The Orion reveal was amazing, but to me it brought out not just the evil of his mother but also his father. How could he go along with that? Did he know? And that leads me to my biggest unanswered question–if she has to stay away from New York, does that mean New York gets to stick around? Or will she destroy the mawmouths and then it just falls and there’s no one to rebuild it? Is New York just toast?

    Either way it was very satisfying to enter a world where there is actually a good alternative solution to the evil system, and enough people believe in it that it actually happens. Now I guess they just need everyone to stop using malia, and then there will be no more mals. If only.

    1. I thought the Orion stuff was brilliant.
      But he was also her doppelgänger. Because of his nightmare of a mother, he was a monster even though he was born good. Because of her angel of a mother, she wasn’t, even though she was (technically) born evil. I think the balance of those two characters, the two of them continuing to work out their partnership if not a romantic relationship, was the key to the whole story.
      I think El’s lack of vulnerability was a problem, too. Her Kryptonite was Orion, and he was missing for most of the book.
      But again, I wrote Wild Ride, so I can’t really throw stones.

    2. I didn’t mind her sleeping with Liesl either. Her motivations were clear. She was hurting so much and it made her hurt a little less. It didn’t diminish her love for Orion. She thought he was dead.

      Also, I really liked how Liesl’s character developped in book 2 & 3. She was so smart. I like super smart characters. They are vicarious fun.

    3. I started to read the third book cold and got lost in the weeds. I NEEDED El and Orion to be together much faster. By 20 pages in, I gave up and went back to the first book in the series. Rereading books 1 and 2 (again) right before launching into book 3 was SO satisfying! Seriously.

      And yeah, when I finished book 3, I flipped back to the beginning and immediately reread it. It improves upon rereading, and isn’t really a stand-alone book.

  12. I really enjoyed the book and felt like keeping them apart made a lot more space for El’s growth into the kind of person who could lean on a community of people (many that that she didn’t trust) in order to save the boy who was both someone she loved and also a thing that she has a deep and visceral (and inherited) horror of. I was expecting the human revisor explanation from the second book to have more of an impact on the final part of the book

    The two times El sleeps with Liesel, it’s both a lot more about Orion than about Liesel (which is a shame for Liesel but she seems to understand the emotional stakes and is willing to accept them).
    At the first El is convinced that Orion is both dead and suffering (having been consumed by a Maw Mouth) and there is nothing she can do for him beyond kill him as soon as she can get to him and the sex is mostly about comfort and human connection in the middle of despair.
    The second time she desperately needs to ask Liesel for advice but that would mean admitting that Orion *is* a Maw Mouth to another human being and she feels like she can’t do that, the sex there is very much about making herself vulnerable enough to tell Liesel the truth (unfortunately this is where we run up against Liesel’s limit for problem solving).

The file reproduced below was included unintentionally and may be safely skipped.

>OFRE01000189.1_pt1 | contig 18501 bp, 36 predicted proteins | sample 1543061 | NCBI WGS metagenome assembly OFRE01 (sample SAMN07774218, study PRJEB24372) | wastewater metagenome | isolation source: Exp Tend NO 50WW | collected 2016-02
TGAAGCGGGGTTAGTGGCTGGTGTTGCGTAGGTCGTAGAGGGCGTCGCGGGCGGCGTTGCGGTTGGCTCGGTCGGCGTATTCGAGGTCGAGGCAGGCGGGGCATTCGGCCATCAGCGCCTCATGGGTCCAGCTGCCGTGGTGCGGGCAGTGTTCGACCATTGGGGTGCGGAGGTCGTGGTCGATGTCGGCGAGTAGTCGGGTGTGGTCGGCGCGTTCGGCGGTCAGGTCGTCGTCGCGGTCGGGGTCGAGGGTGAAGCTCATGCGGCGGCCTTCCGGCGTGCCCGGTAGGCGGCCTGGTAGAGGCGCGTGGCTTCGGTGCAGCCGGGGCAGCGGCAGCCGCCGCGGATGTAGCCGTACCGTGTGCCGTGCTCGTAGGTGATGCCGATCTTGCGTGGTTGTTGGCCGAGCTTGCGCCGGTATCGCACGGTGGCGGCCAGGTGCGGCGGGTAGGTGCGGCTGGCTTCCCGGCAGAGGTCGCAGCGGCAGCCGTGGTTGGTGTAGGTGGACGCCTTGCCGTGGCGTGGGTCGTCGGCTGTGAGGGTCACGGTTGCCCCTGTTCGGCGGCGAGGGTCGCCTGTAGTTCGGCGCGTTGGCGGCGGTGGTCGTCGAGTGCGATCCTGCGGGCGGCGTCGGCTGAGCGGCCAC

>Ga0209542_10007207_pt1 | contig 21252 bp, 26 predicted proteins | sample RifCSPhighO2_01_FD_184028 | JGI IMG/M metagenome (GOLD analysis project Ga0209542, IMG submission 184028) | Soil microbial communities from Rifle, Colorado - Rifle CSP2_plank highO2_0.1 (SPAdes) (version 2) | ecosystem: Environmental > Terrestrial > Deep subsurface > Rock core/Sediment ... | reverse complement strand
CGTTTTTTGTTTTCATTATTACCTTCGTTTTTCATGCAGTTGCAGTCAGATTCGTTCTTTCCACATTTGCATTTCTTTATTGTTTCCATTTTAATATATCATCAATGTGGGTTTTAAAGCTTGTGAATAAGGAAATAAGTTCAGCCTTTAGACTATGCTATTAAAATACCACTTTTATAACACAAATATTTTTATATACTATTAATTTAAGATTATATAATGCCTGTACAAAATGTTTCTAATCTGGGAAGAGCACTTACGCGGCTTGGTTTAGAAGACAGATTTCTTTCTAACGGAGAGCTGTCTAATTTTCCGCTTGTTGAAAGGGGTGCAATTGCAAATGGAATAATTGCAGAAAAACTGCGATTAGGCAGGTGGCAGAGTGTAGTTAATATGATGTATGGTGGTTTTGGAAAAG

I’ve had kind of a fascination with Liesel and her cruel/kind pragmatism since the second book so the third one was a good outing for me (I loved the parallel between her and El and their parents and sacrifice).
    I think it’s entirely possible that Liesel will be running the entire magical infrastructure within 20 years.

      1. I do like the Liesel seems to bend towards doing the right thing (and usually has some entirely pragmatic reason for doing it). I would love a Liesel novella

  13. I think it some ways it really was perfect for how the second book set it up. In other ways it just seemed too neat? I almost wanted it be a reversal, where she does end up going full villain, since I felt that was where a lot of good tension came from earlier in the story.

    It didn’t bother me as much that she slept with someone else since she thinks he’s dead and then he’s kind of not present? Like it’s almost like he’s still dead even though he’s not. I think that’s probably one of the ways it felt flatter – that he’s sort of there/not-there for so much of it and I spent most of it expecting him to die. I also wanted more explanation of the logistics about the ending.

    Overall, I think the worldbuilding was less dark than the first book seemed to be setting up, which is fine as a whole, but I also would have liked a “the world is awful, but I’m angry and fighting” version,too. Although that is sort of what they are, but I think one of the things that made it too neat was that there was a solution to the too many mals problem – that the fact that it was a human-made problem and not just a state of the world made it less engaging, somehow. I think I also missed the structure of the school setting.